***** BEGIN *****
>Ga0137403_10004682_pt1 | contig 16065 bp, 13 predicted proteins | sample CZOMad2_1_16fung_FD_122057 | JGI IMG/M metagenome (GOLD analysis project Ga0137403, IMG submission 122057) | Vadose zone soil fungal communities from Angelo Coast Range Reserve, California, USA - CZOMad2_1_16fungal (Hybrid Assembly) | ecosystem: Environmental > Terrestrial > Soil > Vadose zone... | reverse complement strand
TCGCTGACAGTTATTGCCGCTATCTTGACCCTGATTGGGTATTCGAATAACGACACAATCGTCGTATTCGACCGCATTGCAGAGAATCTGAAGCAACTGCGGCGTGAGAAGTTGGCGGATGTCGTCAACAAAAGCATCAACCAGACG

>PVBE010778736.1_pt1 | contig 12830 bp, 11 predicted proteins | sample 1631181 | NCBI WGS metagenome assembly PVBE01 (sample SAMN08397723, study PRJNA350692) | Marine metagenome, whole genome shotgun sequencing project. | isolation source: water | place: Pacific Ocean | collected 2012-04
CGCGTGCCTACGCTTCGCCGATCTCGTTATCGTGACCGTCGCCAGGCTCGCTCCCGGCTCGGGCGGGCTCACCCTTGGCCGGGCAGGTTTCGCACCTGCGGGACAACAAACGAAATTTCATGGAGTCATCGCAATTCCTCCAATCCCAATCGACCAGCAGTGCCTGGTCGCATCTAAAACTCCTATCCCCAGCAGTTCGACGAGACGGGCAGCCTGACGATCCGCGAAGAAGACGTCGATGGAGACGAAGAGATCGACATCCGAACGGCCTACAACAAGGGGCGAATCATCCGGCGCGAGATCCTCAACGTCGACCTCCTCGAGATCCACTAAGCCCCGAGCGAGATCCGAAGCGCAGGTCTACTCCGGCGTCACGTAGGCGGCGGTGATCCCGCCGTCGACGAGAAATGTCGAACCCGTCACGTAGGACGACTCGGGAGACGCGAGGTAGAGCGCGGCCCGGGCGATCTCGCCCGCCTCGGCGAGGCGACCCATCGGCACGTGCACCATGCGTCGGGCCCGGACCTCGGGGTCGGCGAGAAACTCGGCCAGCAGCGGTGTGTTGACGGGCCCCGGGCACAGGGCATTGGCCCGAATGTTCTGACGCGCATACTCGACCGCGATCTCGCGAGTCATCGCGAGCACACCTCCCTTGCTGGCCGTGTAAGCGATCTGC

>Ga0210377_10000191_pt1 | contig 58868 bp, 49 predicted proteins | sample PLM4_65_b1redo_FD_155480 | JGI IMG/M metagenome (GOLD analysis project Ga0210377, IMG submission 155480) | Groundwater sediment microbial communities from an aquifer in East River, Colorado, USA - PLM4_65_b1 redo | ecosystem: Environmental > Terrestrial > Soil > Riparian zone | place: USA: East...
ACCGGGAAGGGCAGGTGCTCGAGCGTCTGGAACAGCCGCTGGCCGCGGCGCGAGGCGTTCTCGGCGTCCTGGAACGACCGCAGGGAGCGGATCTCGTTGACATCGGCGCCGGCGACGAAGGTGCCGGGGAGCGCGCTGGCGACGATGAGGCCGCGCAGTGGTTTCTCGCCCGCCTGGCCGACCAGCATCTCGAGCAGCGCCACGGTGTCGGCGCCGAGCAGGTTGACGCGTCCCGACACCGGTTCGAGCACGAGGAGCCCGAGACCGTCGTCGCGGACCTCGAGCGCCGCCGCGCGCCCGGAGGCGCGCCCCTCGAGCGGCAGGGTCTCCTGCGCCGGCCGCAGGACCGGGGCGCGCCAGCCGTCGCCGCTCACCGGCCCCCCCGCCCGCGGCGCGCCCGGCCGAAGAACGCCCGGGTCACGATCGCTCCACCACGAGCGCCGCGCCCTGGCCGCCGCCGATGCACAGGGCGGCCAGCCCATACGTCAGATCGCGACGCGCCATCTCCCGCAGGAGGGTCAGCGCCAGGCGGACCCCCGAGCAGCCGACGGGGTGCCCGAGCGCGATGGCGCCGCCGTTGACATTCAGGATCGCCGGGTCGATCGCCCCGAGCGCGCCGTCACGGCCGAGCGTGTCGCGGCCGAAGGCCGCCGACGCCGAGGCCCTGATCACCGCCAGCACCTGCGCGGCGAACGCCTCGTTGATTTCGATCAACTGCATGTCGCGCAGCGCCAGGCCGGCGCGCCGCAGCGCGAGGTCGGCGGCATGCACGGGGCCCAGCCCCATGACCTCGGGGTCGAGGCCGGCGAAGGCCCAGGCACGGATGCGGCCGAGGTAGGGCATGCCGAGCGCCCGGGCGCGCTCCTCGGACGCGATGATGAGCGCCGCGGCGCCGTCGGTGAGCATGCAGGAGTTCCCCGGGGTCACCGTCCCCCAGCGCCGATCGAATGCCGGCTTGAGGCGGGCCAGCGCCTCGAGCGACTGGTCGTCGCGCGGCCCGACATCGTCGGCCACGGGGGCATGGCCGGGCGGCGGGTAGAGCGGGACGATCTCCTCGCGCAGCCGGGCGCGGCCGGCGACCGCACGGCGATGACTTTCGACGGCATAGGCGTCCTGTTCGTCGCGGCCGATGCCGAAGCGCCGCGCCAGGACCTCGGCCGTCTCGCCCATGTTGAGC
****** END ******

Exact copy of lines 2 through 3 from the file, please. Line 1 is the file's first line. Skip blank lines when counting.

TCGCTGACAGTTATTGCCGCTATCTTGACCCTGATTGGGTATTCGAATAACGACACAATCGTCGTATTCGACCGCATTGCAGAGAATCTGAAGCAACTGCGGCGTGAGAAGTTGGCGGATGTCGTCAACAAAAGCATCAACCAGACG

>PVBE010778736.1_pt1 | contig 12830 bp, 11 predicted proteins | sample 1631181 | NCBI WGS metagenome assembly PVBE01 (sample SAMN08397723, study PRJNA350692) | Marine metagenome, whole genome shotgun sequencing project. | isolation source: water | place: Pacific Ocean | collected 2012-04